Steve Rolles said...

I welcome increased controls on alcohol and tobacco when they can be shown to be effective, balanced against any potential infringement of personal freedoms. The most obvious arena for reform, in thge short term is regards restrictions in marketing and promotions. This is increasingly being achieved regards tobacco but there is much further to go regards alcohol.

Sunshine Band said...

Steve, if heroin, a prohibited drug is widely available, and cannabis, a controlled drug is so popular - why do you consider that removing drinks promotions will make getting pissed any less attractive? If alcohol was really controlled according to harm caused in the way that cannabis currently is, we would have illicit production and that people go down for 20 years for smuggling a few kilos of tobacco, and we all know that is not what we want.

I am concerned that many are ignorring the effect of the extent of the present control over drugs, preferring to evaluate them scientifically according to a range of harms without paying heed to the fact that any of the observations we make for the harm of any particular drug (as in the famous Lancet report table) are actually only snapshots of current issues. I think that these harms are so much a product of the irrational prohibitionary and non-prohibtionary regime controlling access to drugs (with attendant consumer protections or otherwise), that it is impossible to identify alcohol or any drug as a truly harmful drug other than in its present context of relative legal availability or otherwise.

Just clamping down on alcohol or even tobacco doesn't sound like it will protect freedoms at all, and it doesn't cause a public backlash as the smoking in pubs ban demonstrated.

With heroin and the drugs described as highly addictive (inc tobacco) - then it is the case that an open-market would also assist in harm-reduction alongside honest education to stop misuse and even people trying them in the first place.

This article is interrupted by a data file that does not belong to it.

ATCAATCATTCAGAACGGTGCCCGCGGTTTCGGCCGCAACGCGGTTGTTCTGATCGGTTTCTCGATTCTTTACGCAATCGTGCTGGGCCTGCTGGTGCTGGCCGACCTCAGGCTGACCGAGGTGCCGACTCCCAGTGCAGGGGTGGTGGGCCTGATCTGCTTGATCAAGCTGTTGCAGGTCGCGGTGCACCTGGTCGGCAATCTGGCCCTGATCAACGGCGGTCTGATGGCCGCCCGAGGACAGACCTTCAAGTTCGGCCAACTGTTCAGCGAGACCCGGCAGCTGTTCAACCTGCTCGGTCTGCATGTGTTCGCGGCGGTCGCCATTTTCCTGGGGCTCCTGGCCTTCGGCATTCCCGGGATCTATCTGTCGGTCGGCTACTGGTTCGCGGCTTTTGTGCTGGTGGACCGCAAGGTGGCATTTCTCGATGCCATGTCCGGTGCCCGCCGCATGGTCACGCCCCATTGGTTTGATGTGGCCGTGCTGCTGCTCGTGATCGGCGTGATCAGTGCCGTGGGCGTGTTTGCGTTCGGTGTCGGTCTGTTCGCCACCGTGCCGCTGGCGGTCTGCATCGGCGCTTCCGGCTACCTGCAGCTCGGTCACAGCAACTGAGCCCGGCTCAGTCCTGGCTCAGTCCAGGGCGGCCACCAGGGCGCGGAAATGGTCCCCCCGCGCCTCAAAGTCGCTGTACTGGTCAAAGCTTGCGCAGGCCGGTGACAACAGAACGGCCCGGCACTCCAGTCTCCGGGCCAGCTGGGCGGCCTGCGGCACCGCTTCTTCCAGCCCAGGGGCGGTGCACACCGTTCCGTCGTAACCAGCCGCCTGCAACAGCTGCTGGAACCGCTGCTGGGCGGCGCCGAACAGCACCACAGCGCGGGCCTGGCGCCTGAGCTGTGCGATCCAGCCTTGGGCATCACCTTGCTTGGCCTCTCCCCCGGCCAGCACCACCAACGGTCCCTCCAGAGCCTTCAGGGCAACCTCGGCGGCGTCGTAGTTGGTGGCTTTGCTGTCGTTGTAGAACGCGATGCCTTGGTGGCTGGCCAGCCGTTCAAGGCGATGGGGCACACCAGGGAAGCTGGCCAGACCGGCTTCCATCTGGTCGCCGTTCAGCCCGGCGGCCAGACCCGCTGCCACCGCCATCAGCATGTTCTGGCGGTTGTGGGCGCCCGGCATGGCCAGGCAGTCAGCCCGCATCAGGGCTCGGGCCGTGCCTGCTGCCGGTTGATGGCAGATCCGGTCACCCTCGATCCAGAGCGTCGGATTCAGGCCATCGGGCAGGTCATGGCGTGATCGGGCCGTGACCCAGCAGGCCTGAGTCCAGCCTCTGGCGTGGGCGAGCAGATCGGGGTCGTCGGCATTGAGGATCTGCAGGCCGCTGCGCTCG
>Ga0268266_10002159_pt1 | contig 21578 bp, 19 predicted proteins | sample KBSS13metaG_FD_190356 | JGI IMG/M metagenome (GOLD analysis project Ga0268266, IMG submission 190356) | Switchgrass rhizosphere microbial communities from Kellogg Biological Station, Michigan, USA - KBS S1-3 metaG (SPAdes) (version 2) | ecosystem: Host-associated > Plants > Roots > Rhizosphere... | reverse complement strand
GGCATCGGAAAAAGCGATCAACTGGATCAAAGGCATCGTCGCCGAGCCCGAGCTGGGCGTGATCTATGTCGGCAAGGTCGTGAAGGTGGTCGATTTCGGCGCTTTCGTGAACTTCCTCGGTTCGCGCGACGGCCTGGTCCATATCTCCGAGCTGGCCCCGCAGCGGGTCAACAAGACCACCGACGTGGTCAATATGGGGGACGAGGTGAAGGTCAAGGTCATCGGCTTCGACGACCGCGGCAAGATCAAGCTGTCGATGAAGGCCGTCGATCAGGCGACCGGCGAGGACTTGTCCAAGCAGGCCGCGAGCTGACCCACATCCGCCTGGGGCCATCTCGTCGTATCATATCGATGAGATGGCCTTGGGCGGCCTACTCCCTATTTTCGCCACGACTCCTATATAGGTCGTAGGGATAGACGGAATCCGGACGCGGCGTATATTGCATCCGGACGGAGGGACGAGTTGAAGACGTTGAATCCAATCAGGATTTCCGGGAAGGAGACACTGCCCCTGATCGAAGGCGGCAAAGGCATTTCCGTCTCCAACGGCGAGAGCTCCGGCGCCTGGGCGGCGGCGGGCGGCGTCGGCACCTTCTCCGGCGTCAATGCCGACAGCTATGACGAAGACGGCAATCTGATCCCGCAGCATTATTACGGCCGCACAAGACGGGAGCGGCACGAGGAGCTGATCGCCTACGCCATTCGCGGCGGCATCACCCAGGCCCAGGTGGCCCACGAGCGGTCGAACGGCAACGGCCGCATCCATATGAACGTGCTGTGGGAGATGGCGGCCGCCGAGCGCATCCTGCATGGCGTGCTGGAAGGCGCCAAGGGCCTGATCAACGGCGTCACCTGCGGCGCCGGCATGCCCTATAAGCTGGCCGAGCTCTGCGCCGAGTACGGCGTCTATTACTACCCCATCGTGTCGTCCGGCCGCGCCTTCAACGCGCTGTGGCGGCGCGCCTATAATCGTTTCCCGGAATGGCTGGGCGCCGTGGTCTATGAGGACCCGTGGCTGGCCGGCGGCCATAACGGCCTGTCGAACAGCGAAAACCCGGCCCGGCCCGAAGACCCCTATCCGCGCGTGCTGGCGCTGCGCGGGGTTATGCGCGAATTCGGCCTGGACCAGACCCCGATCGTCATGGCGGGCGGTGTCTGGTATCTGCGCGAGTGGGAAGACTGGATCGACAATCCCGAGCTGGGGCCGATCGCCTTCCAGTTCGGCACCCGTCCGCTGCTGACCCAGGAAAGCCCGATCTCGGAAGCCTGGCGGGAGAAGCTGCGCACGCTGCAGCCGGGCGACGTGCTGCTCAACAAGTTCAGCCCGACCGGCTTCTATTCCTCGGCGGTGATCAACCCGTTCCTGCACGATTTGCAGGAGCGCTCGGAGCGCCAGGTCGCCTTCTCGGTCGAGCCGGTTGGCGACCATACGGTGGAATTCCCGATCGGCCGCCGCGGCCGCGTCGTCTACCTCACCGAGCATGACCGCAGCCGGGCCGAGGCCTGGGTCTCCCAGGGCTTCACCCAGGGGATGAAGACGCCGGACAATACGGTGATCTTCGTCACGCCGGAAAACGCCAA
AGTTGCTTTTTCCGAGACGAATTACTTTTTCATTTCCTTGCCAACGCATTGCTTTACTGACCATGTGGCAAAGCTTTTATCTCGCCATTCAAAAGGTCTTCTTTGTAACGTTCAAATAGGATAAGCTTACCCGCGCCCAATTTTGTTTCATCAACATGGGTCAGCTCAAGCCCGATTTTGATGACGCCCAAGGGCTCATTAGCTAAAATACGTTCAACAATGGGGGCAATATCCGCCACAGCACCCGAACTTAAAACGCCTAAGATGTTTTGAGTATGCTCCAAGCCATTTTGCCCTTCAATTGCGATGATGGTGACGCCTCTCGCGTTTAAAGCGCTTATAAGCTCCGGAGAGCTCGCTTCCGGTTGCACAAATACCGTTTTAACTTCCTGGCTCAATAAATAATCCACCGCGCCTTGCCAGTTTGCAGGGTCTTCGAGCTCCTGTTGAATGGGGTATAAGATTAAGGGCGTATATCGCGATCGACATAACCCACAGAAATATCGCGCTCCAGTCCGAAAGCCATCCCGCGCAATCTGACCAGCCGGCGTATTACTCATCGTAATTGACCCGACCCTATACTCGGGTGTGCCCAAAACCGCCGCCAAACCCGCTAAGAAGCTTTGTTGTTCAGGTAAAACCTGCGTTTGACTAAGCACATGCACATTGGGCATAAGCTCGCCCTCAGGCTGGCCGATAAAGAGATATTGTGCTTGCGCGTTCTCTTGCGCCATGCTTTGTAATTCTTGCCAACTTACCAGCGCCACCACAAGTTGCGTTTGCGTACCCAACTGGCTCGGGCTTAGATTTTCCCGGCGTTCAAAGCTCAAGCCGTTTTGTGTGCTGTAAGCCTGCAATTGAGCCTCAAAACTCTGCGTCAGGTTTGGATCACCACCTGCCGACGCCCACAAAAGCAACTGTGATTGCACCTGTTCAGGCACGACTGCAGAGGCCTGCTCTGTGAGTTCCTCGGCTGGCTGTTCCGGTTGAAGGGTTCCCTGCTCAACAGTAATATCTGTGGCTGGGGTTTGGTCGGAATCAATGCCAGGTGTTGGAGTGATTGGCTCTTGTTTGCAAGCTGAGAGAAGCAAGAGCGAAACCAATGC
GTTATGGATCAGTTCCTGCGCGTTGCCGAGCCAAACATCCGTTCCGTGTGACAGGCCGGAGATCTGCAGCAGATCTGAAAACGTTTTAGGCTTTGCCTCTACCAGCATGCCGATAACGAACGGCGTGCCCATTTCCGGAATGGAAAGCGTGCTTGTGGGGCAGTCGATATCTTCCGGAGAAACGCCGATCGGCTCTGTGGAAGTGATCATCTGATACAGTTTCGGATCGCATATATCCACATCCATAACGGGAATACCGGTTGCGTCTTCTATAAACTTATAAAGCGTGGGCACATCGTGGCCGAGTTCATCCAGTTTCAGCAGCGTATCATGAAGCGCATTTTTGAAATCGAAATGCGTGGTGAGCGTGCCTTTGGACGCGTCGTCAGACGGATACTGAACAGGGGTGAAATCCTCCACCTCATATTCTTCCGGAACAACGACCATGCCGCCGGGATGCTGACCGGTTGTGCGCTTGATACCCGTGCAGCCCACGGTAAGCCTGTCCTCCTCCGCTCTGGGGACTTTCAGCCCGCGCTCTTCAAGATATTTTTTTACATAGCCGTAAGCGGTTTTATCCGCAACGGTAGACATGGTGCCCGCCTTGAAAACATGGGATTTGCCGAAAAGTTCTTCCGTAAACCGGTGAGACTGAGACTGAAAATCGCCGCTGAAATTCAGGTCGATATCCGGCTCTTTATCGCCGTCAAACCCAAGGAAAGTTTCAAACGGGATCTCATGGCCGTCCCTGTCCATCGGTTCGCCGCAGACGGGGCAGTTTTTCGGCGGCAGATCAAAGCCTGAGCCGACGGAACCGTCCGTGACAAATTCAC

Lets not lose sight of the fact that individual autonomy and responsibilty for drug use is really the only sensible outcome as opposed to a plethora of potentially ridiculous health and safety guidelines about every drug, I'm all for this information being available, and interim regulations being in force, but unless we move towards fosterring responsibility of use by the public being treated as adults, free to make informed choices in an open market, then we will never progress towards a more understanding society as regards drug use. Once that is established, the demand for harmful drugs will naturally die away.

Sunshine Band said...

I reflected on this and wonder how the government justify excluding tobacco and alcohol from scheduling under the MDA at all.

In my last post I said 'prohibited drug' when I ought to have said 'controlled drug'. No drug is prohibited or illegal; it is the people who are prohibited from having property rights in certain drugs. I was actually thinking of a differnt fact about heroin - the fact that under the MDA 1971, opium/heroin is the sole drug subject to such property right curtailments by default.

Steve Rolles said...

theres a big difference between clamping down and preventing active promotion. also, regulation inevitably entails some restrictions - we are not advocating a free for all. If anything that's what we have now with illegal drugs - and used to have with tobacco (albeit a legal free for all not a criminal one). we know regulation can be effective and without being unduly restrictive from our experience with numerous drugs (not to mention other 'vices') over the past 100 years. thgere are important challenges to face and debates to be had about the detail but the basic principles and options are well established.